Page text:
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Green Infrastructure Planning in the Hudson Valley

Using Green Infrastructure to Manage Stormwater

Like many waterbodies in New York, those in the Hudson Valley are affected by various forms of pollution, including pollutants carried by stormwater runoff. Left untreated, runoff carries pollutants into lakes, rivers, and streams where people swim, fish, play, and draw drinking water. Stormwater that flows into sewer systems can overwhelm the sewer and cause a sewer overflow, sending untreated waste into nearby waterbodies. Stormwater can also intensify local flooding problems, contributing to runoff and erosion issues and causing property damage.

vegetated swale in a parking lot
The vegetated swale in the parking lot of Roeliff Jansen
Community Library in Hillsdale is an example of green
infrastructure, which can help capture and absorb stormwater.
Image courtesy of HVRC

Green infrastructure (GI) can help manage stormwater by using techniques such as rain gardens, green roofs, vegetated swales, bioretention areas, rain barrels, and pervious pavement to reduce runoff, water pollution, sewer overflows and flooding. Green infrastructure practices can be less expensive than building or expanding traditional stormwater and sewage treatment systems to handle runoff. They also have a number of secondary benefits not associated with traditional treatment methods, including aesthetic improvements, cleaner air, energy savings, urban cooling, and climate change mitigation.

Project Overview

In 2009, the Hudson Valley Regional Council (HVRC) received a $285,000 American Recovery and Reinvestment Act (ARRA or Stimulus) grant from DEC to develop a green infrastructure planning program in the Hudson Valley region.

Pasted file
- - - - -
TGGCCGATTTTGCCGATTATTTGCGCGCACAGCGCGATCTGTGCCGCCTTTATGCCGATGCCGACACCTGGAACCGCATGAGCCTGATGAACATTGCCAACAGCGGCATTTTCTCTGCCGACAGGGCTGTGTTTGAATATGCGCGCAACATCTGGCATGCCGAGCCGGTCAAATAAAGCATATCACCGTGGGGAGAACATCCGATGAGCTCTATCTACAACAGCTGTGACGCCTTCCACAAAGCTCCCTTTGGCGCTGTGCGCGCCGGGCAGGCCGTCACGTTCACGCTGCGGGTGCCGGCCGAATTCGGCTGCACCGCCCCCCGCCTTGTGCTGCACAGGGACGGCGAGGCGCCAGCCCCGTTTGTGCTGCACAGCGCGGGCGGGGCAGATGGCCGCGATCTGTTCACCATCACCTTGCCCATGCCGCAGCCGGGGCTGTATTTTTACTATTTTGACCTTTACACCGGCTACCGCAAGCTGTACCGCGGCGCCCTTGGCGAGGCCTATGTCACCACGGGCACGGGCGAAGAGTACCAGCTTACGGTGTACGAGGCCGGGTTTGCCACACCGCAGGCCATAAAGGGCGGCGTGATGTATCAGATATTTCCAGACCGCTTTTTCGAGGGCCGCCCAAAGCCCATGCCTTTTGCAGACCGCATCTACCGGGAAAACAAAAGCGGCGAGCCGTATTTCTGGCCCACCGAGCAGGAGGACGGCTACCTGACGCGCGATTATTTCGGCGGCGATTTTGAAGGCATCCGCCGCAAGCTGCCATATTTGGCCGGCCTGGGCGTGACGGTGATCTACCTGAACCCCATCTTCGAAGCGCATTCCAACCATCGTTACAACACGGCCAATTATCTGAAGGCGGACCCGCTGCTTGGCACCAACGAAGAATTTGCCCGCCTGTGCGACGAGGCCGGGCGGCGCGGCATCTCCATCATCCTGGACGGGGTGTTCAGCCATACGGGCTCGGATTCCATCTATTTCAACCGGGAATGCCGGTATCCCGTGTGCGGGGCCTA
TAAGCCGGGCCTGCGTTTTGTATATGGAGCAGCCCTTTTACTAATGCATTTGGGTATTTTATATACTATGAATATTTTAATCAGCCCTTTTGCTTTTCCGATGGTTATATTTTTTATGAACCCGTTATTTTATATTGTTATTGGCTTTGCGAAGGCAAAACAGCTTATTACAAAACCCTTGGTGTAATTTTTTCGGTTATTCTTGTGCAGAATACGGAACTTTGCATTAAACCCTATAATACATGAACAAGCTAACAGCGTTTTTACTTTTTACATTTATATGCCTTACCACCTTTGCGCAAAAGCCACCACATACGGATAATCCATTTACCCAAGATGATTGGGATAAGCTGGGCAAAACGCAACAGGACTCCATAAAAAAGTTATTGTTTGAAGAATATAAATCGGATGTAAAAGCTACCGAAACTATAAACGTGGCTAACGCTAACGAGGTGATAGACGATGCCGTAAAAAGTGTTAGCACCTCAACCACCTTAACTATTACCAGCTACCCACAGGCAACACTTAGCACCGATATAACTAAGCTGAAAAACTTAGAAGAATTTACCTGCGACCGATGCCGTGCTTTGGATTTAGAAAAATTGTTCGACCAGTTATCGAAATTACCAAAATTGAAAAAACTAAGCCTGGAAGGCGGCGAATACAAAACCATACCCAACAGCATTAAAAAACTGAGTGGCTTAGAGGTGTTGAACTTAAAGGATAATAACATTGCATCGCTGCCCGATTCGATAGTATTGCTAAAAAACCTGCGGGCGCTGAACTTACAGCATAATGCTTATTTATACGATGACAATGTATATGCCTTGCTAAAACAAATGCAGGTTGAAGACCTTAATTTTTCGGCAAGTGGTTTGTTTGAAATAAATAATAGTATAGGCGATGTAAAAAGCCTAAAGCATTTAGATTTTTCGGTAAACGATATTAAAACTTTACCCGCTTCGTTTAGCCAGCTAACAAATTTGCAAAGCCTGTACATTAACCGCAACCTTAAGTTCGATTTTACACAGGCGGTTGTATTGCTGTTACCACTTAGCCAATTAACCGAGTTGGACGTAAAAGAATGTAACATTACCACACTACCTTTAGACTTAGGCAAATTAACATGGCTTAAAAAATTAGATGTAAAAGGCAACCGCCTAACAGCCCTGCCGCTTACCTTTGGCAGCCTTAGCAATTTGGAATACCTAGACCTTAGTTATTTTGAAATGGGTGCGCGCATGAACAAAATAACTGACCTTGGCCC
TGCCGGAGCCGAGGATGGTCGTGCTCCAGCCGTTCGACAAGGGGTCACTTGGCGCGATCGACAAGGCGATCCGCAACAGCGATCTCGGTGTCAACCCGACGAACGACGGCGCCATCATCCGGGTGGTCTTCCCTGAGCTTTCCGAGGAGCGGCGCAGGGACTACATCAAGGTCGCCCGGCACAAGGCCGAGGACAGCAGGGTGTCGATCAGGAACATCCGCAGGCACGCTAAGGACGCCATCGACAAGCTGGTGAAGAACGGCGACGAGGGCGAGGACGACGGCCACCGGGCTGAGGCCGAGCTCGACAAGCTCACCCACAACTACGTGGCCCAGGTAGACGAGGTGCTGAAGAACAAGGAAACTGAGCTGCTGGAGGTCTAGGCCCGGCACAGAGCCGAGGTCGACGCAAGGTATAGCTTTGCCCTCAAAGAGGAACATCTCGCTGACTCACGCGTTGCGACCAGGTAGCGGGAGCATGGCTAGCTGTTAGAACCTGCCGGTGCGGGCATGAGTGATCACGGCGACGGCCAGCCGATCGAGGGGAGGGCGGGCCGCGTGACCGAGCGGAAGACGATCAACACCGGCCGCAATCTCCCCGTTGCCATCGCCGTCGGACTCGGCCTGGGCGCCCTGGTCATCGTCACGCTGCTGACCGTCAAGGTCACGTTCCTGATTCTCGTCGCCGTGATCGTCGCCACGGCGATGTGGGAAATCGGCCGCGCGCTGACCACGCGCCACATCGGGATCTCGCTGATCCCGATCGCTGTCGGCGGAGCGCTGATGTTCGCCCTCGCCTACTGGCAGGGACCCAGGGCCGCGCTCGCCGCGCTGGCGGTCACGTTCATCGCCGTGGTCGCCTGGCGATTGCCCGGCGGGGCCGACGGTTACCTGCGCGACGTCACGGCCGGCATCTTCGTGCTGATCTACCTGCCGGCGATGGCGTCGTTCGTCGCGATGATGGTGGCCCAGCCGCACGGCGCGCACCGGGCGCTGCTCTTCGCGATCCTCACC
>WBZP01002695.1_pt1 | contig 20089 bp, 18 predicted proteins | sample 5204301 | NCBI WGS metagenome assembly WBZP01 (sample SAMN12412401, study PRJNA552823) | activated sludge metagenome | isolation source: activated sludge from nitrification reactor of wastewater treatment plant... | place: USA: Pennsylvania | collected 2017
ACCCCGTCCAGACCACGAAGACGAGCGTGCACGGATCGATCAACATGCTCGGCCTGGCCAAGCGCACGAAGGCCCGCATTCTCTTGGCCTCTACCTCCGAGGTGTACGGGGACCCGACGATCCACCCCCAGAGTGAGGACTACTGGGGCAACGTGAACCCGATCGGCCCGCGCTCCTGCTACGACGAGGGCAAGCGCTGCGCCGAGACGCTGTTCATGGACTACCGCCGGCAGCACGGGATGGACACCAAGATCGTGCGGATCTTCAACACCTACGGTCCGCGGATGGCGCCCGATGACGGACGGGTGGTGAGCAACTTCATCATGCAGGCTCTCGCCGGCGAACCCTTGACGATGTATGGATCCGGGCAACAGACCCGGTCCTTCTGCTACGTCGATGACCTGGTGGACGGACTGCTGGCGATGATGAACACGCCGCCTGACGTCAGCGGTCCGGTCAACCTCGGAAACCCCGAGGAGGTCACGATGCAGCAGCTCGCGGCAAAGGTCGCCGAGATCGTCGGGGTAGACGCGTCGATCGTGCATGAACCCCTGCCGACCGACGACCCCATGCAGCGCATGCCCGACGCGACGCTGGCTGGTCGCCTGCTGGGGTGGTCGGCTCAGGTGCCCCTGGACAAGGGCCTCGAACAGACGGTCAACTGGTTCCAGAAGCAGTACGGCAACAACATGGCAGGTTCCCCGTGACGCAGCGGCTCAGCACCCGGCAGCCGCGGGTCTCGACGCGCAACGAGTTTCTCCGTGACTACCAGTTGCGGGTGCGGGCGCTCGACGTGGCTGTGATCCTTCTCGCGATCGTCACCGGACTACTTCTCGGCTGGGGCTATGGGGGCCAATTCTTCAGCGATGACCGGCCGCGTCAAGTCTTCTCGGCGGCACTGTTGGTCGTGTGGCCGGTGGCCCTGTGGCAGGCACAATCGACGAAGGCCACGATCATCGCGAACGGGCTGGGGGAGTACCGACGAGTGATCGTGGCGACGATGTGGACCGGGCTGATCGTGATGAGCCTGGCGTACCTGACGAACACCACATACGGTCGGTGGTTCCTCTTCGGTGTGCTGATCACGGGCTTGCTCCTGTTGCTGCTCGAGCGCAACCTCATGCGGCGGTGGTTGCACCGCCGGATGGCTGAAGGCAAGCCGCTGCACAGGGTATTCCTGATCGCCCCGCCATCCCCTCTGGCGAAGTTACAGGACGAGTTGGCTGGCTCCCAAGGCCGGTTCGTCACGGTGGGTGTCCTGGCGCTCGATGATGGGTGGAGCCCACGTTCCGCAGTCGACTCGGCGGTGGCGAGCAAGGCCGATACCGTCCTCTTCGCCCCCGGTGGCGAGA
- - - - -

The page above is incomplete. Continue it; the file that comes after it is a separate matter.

Currently, some communities in the HVRC region have stormwater-related problems such as sewer overflows, flooding, and phosphorus pollution. The intent of this project was to help address these problems by:

  1. helping local stakeholders -- including municipal leaders, local decision-makers, consultants, planners, property owners, design professionals, developers, and other people interested in stormwater management -- understand, plan for, implement, and maintain GI practices; and
  2. developing an expanded inventory of potential GI projects and sites in participating municipalities.

Building community support for GI practices, along with identifying potential GI sites and developing conceptual project plans, will allow implementation of GI practices designed to capture stormwater runoff to move forward more rapidly when funding becomes available.

Project Status

visualization of what a parking lot would look like with green infrastructure
The top half of the image above shows an existing parking lot in
Beacon, NY. The bottom half shows how the site could look with
GI practices installed, including a bioretention garden, pervious
pavement, and a tree planting. These photos are from the
"Beacon-Fishkill Green Infrastructure Concept Plans,"
available on HVRC's website.

HVRC finished work on this project in December, 2011. To develop the skills, understanding, and experience of regional stakeholders, HVRC developed green infrastructure training materials, held training sessions, and organized outreach meetings. HVRC also completed conceptual GI plans which focus on practices that could be used for runoff reduction, stormwater management, and water quality protection and restoration.